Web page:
Two former national security advisers and a top Marine general said yesterday the United States should focus as much effort on nation-building as on war-fighting if it is to prevail against future threats.
Brent Scowcroft and Samuel R. Berger said that the Pentagon, State Department and National Security Council would have to reorganize to meet the challenge, or risk facing future Iraq-style reconstruction failures.
“Iraq has brought home to us that we still don’t know how to coordinate,” said Mr. Scowcroft, co-chairman of a Council on Foreign Relations-sponsored task force on how to improve U.S. post-conflict capabilities.
In order to avoid the inefficient operations and billions of dollars of wasted resources evident in Iraq, he said, the government should provide interagency “leadership, management and coordination across this spectrum of conflict through reconstruction.”
The ultimate goal, they said, was to change the culture of the military and create expertise on how to make the transition from combat to public security and reconstruction.
Lt. Gen. John Sattler, commander of the 1st Marine Expeditionary Force in Iraq from September 2004 to March 2005, stressed in a separate appearance yesterday that members of the armed forces have the expertise needed to rebuild shattered infrastructure in places like Iraq.
“We should get into nation-building because we don’t have a choice,” he told reporters after a brief speech at the American Enterprise Institute yesterday.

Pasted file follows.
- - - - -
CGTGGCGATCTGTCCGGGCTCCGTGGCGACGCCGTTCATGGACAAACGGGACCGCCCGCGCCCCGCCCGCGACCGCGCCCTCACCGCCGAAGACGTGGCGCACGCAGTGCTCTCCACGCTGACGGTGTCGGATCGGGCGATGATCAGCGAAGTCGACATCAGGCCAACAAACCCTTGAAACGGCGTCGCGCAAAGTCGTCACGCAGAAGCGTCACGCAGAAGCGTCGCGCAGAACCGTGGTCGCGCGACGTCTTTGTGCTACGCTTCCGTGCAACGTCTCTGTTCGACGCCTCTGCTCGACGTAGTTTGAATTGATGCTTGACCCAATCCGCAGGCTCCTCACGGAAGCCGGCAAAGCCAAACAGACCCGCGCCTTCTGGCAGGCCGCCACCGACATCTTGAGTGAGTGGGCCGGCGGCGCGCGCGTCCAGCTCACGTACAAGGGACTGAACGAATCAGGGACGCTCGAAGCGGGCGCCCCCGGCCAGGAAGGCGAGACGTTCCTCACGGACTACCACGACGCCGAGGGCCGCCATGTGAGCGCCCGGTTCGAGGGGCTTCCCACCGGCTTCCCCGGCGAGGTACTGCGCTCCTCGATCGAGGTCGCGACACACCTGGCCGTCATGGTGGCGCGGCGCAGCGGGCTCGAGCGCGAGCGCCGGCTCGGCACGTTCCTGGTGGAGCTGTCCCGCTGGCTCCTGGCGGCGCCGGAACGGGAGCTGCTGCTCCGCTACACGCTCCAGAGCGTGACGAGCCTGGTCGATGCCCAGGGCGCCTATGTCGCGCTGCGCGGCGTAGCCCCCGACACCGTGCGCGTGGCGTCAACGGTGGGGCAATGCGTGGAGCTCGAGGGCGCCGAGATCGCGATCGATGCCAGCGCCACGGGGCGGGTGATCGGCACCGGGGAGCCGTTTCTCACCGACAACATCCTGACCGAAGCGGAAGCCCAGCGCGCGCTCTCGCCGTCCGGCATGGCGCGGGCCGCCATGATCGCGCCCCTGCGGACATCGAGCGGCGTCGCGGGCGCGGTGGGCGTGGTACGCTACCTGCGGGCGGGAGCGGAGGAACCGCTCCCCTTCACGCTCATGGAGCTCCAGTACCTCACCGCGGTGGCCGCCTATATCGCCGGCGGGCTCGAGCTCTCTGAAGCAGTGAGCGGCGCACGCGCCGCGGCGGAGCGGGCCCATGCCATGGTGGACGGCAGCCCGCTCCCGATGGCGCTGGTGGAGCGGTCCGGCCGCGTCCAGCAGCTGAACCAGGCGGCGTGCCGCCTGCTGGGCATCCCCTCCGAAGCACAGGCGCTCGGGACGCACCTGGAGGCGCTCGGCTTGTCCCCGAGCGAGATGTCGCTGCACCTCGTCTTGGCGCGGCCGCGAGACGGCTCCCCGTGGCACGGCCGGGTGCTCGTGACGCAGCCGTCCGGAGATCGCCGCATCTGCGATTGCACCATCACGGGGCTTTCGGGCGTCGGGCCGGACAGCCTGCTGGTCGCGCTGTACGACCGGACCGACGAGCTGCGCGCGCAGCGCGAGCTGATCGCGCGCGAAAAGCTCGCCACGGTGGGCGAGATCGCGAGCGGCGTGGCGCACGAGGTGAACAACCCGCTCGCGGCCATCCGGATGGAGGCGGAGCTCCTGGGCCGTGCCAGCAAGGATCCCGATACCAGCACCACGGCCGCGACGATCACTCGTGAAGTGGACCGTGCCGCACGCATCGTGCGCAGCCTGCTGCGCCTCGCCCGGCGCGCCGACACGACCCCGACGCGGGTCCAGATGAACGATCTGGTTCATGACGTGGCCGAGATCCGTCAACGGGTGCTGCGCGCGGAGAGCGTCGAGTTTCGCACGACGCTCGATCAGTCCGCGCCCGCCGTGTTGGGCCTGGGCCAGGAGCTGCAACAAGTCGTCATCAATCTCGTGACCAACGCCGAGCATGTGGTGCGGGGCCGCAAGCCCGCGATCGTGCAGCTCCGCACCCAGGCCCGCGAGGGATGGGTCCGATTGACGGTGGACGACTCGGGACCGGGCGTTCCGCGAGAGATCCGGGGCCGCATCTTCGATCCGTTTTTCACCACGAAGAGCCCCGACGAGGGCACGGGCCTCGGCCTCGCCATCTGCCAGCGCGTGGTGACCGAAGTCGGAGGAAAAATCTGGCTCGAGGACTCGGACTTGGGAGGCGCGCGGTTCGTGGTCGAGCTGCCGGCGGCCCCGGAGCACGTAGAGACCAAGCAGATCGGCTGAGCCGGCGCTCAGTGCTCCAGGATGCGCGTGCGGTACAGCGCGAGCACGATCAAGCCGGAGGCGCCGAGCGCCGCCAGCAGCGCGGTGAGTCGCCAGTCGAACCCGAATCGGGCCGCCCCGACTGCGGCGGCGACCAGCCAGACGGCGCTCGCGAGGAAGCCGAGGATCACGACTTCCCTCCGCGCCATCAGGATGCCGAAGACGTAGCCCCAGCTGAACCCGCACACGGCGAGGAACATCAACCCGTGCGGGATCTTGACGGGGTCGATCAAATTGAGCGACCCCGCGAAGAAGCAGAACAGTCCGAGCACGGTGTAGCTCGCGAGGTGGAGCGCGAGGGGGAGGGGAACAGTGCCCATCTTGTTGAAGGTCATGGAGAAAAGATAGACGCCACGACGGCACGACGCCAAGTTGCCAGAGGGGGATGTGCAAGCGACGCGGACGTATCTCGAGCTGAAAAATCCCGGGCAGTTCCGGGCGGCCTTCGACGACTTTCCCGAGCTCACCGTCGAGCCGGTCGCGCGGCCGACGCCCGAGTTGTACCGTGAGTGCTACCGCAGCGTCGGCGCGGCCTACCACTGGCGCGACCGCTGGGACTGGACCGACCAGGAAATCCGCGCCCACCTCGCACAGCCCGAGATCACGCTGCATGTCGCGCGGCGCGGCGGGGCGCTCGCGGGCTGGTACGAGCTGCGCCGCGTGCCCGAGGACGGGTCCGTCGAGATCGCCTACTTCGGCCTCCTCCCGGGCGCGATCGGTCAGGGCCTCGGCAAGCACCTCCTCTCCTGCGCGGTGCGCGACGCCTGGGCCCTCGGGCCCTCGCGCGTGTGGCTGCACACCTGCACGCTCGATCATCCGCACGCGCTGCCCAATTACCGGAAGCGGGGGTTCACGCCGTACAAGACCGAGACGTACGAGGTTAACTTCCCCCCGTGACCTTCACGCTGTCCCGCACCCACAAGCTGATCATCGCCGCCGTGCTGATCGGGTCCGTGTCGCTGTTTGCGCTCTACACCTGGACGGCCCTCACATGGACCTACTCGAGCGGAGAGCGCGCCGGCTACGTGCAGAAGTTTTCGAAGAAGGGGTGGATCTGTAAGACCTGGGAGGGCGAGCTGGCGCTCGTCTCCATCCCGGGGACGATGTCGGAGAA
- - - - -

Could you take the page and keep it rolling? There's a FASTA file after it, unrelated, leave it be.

Since many reserves have experience working as police officers, engineers and city planners back home, he said, they can use those skills to aid the reconstruction in Iraq.
“We can use that talent and core of knowledge to re-establish essential services,” said Gen. Sattler, who helped coordinate Marine operations during the fierce fighting in Fallujah and Najaf.
Gen. Sattler cautioned that it would be a mistake to pull troops out of Iraq before the fledgling Iraqi security forces are capable of planning and conducting operations against the nation’s insurgency.
“We are never going to win this war militarily, but we will win it by training and mentoring Iraqis and getting other Muslim countries to condemn suicide bombs and other random acts of terrorism,” he said.
The Council on Foreign Relations task force proposed that the State Department coordinator for stabilization and reconstruction be elevated to an undersecretary of state position and said the Department of Defense should establish an assistant secretary for stabilization and that the National Security Council should oversee and coordinate the two offices.
“Wars by and large do not solve problems. They just decide who gets to solve the problems,” said Mr. Scowcroft.
In addition to recommending that the Defense Department more thoroughly train troops for peacekeeping missions, the report called for increasing the State Department’s authority over postwar missions and setting up a $500 million reserve fund for the job.
The task force also recommended the speedy enactment of legislation sponsored by Sens. Richard G. Lugar, Indiana Republican, and Joseph R. Biden Jr., Delaware Democrat, that would strengthen the State Department’s ability to conduct such operations.
Mr. Berger noted that protecting America’s national-security interests meant likely future U.S. involvement in reviving or rebuilding failed states.
“This mission is not going away, and we need to be better prepared,” he said. He added that the military was beginning to realize it would have to know “not only how to use a bayonet, but to interact with the civilian population in a post-conflict situation.”
The U.S. experience in Iraq, he said, had changed a lot of opinions. “I don’t think this administration came in believing in nation-building, but after 9/11, the president has been clear that weaknesses of states affect our national security.”